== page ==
Wednesday, February 25, 2009

How to Package a Bankruptcy

Why does a company go bankrupt? We often point to factors such as the economy, high leverage, bad management, falling asset values, or strong competition. While all of these can be contributing factors, ultimately a company will file a bankruptcy petition when it can't generate enough cash to service its operating and financial obligations - when it runs out of cash.

Does this mean a bankrupt company has no value and should be liquidated? Not at all. The purpose of Chapter 11 (and similar provisions in other countries) is to allow companies to reorganize and continue to operate. A debtor can use the bankruptcy process to improve operating cash flow by canceling burdensome contracts and leases and closing or disposing of underutilized or unprofitable assets. Just as important, however, a company can use the bankruptcy process to reorganize the liabilities and equity side of its balance sheet to reflect the new reality of its asset values and cash flow.

The Journal Register Company Faces a New Reality
The Journal Register Company publishes 20 daily newspapers and over 150 (mostly weekly) other publications. It has been hurt by the general decline in the newspaper industry, which was greatly accelerated by the recession. The company responded by cutting costs, closing money-losing operations, and selling assets. Still, its margins and cash flow have been declining since 2005.

Source: The Journal Register Company

It became clear by late-2008 that the company was insolvent. Its stock was at $0.10 and it was in default on its debt. The company received a 3-month forbearance from its lenders and hired a Chief Restructuring Officer. On February 21, 2009, the company announced it reached agreement with investors holding 77% of its debt on a restructuring, and it filed a "prepackaged" Chapter 11 petition.

How Does a Prepackaged Bankruptcy Work?
In a prepackaged bankruptcy, the debtor negotiates the key elements of a plan of reorganization before filing for bankruptcy. If all goes as planned, the bankruptcy can be completed relatively quickly; perhaps in 6 months instead of the 18-24 months typical for a large-company Chapter 11. The Journal Register's plan provides for the company to continue to operate as usual and for existing shareholders to get wiped out. The company's existing $695 million of debt will be converted into:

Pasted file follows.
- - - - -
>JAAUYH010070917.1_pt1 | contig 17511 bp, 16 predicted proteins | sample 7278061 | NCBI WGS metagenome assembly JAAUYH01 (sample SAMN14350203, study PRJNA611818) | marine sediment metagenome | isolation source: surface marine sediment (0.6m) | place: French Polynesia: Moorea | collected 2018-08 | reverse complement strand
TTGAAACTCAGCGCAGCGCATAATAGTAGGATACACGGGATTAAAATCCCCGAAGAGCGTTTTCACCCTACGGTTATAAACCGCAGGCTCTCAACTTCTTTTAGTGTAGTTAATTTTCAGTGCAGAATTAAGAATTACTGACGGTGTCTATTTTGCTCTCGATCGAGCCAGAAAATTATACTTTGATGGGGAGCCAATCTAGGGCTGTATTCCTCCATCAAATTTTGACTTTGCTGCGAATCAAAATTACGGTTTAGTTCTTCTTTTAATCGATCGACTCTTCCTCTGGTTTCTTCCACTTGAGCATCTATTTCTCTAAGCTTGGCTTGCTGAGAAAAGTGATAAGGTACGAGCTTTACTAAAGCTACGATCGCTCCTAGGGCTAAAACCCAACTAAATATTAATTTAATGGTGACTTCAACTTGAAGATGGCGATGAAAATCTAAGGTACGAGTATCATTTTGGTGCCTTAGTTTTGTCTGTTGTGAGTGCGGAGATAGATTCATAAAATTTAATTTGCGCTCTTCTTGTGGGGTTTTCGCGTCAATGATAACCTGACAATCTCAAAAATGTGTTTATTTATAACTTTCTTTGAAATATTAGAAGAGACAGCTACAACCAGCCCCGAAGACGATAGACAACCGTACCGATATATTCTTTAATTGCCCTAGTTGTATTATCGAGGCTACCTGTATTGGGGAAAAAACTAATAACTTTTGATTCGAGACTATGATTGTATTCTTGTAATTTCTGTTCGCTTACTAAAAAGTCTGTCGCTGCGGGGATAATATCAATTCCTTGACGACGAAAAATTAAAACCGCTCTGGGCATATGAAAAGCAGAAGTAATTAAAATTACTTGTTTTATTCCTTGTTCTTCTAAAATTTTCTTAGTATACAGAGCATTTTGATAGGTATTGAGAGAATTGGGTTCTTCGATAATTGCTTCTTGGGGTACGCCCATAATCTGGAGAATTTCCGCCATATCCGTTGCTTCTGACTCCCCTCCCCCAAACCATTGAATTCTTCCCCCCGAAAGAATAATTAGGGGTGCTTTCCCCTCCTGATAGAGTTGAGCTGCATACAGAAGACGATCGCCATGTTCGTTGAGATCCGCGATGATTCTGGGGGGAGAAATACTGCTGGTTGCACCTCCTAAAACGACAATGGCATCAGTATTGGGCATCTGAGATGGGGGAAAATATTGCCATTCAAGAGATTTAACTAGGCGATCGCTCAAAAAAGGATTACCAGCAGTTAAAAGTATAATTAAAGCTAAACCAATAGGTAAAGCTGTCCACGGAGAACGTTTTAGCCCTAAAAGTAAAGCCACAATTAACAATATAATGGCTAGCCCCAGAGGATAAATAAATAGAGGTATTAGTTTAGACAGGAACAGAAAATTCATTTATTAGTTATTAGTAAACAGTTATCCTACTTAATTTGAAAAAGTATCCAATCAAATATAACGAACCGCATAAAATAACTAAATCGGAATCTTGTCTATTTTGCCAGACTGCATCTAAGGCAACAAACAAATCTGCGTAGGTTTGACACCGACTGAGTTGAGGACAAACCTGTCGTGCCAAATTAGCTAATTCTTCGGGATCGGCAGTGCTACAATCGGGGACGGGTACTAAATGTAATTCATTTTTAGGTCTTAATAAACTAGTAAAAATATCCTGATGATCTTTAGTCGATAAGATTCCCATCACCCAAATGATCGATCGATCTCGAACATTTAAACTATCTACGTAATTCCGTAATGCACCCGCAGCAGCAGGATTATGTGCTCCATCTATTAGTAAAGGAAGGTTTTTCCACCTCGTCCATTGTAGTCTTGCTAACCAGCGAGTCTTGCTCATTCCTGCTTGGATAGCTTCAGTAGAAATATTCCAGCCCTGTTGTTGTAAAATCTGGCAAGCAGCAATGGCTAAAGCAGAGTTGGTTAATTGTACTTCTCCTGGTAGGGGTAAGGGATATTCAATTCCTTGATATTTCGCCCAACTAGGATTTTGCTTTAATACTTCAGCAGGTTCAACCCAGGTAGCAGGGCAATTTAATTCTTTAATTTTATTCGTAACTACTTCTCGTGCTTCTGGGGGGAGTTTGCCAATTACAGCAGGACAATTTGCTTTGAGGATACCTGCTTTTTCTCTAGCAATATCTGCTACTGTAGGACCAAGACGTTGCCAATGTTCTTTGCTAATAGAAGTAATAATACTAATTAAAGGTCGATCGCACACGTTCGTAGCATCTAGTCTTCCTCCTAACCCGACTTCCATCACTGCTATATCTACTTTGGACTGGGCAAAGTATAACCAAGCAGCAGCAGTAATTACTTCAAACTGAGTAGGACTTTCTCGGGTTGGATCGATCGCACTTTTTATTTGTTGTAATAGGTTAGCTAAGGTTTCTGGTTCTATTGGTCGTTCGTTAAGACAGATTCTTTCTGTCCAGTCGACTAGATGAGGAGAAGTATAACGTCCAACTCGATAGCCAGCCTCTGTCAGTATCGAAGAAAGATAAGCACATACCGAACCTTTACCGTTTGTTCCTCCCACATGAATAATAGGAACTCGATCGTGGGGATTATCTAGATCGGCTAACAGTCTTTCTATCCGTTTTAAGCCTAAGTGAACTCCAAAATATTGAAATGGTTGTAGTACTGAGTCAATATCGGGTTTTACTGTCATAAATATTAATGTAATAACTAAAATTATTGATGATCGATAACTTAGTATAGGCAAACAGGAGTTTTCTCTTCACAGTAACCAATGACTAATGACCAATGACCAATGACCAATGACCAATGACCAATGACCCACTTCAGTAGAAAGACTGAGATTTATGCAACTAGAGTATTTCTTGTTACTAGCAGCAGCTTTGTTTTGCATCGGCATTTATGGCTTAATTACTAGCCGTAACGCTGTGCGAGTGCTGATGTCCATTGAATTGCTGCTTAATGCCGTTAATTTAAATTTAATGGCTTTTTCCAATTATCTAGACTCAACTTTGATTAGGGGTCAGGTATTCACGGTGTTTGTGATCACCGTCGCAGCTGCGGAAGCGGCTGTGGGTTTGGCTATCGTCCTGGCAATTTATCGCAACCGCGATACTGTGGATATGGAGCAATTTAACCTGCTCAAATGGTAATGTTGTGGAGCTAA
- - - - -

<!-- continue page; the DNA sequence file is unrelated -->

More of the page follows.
• $175 million term loan A
  • $100 million term loan B (with an option for pay-in-kind interest)
  • The common stock of the reorganized company
Thus, the debt load of the company is reduced by $420 million to a level the reorganized company expects to be able to service, the company's creditors receive a combination of new debt and stock, and the old owners get nothing. While it doesn't ensure that the Journal Register can survive the secular downturn in the newspaper industry, this reorganization is how the bankruptcy process is supposed to work.


Ron Carleton said...

One reason a prepackaged bankruptcy may be possible for Journal Register is its relatively simple debt structure: one class of secured bank debt (and then some unsecured creditors who would get wiped out in the plan).

On the Money said...

Thanks for this interesting and informative article (I used too be a free debt adviser in a lawyer's office here in the UK). More advice for firms to assess their financial health and recognise the road to insolvency also seems increasingly important these days. All the best.

Good Credit said...

When companies file bankruptcy what they are saying is that their assets are insufficient to cover their debt obligations. Companies will go through every financial strategy possible before filing for Chapter 11. What is confusing is that Chapter 11 is the vehicle companies use when they hope to reorganize and continue operations, to "emerge from bankruptcy." If the company cannot generate enough capital to pay off its creditors, then it will slide down the scale to Chapter 7, complete liquidation.

Arthur said...

Pre-packs are getting some criticism in the UK because unsecured creditors often get wiped out without even knowing that the business is in trouble.